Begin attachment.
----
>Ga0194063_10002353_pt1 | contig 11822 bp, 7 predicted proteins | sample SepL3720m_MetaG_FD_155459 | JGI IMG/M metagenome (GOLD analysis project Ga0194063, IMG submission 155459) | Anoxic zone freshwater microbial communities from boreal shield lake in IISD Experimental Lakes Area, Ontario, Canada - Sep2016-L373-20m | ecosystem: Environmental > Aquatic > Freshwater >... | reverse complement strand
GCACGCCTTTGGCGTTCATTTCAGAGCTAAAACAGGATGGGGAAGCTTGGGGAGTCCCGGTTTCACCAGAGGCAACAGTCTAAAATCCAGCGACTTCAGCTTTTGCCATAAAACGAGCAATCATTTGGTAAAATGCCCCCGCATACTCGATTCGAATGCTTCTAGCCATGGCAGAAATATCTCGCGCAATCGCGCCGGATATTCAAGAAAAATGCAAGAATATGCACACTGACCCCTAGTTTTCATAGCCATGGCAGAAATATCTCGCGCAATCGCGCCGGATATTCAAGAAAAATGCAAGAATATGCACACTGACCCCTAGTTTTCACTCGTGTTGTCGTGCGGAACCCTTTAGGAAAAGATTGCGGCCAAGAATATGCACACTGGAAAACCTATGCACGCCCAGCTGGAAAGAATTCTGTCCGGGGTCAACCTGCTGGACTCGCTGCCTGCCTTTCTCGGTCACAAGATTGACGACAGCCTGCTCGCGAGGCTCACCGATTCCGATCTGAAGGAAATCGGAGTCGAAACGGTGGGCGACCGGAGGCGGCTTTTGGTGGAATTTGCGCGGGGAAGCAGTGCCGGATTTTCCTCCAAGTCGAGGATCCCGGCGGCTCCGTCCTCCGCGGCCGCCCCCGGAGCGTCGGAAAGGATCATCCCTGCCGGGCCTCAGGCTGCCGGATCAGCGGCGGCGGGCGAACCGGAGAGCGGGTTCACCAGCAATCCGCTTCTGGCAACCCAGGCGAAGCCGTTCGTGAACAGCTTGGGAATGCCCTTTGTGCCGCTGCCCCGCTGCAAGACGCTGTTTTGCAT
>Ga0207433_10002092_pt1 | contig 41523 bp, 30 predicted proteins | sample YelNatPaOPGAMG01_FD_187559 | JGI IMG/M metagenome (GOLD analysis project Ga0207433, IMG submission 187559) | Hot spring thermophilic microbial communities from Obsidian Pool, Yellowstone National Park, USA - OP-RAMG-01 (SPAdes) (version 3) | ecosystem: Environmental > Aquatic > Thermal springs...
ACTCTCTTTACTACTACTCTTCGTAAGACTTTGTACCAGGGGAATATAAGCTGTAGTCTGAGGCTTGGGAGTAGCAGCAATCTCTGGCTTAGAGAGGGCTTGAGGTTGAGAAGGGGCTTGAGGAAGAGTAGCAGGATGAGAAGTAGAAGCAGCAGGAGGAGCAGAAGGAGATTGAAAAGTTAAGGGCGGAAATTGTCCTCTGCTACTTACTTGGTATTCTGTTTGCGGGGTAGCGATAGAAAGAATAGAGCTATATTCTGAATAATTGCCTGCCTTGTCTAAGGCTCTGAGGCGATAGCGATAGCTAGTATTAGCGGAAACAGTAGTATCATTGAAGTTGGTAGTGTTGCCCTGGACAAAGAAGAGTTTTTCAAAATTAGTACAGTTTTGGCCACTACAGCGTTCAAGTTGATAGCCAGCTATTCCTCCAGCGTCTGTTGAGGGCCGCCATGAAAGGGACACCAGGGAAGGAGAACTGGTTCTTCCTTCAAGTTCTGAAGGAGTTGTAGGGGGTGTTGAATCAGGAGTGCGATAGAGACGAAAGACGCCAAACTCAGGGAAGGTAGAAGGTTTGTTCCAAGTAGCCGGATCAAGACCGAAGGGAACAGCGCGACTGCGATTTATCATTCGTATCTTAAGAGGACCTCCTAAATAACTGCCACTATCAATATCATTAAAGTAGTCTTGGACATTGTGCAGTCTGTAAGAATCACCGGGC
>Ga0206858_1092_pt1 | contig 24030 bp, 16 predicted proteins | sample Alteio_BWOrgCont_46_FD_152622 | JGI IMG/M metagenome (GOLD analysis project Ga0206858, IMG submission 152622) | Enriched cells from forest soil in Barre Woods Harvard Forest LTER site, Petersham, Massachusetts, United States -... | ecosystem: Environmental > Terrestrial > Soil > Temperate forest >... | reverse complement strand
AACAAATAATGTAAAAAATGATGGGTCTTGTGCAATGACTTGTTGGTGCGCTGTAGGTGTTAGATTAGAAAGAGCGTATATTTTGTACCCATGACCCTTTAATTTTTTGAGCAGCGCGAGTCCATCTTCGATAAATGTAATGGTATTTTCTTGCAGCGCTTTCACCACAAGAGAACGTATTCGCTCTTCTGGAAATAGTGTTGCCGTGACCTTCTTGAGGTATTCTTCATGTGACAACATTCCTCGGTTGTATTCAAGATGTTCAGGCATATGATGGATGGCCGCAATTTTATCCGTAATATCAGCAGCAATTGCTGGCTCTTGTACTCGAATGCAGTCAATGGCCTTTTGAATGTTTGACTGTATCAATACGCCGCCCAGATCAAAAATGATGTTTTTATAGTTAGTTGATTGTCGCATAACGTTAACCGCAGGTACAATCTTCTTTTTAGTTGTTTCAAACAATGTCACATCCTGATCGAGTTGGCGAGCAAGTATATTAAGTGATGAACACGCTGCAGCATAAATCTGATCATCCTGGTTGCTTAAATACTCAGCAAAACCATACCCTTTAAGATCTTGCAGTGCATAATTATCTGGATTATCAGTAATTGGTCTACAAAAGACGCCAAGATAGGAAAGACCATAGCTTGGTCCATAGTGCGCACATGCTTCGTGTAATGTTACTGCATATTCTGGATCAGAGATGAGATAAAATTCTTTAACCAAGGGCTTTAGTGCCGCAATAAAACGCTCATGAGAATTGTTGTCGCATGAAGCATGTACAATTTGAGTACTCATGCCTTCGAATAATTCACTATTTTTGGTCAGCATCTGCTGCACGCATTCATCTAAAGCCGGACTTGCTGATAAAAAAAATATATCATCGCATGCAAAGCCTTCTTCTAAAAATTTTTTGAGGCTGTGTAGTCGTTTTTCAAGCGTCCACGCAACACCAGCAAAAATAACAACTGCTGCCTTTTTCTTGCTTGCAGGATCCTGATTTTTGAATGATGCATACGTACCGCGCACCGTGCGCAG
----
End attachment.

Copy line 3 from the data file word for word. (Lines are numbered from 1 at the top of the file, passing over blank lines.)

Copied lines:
>Ga0207433_10002092_pt1 | contig 41523 bp, 30 predicted proteins | sample YelNatPaOPGAMG01_FD_187559 | JGI IMG/M metagenome (GOLD analysis project Ga0207433, IMG submission 187559) | Hot spring thermophilic microbial communities from Obsidian Pool, Yellowstone National Park, USA - OP-RAMG-01 (SPAdes) (version 3) | ecosystem: Environmental > Aquatic > Thermal springs...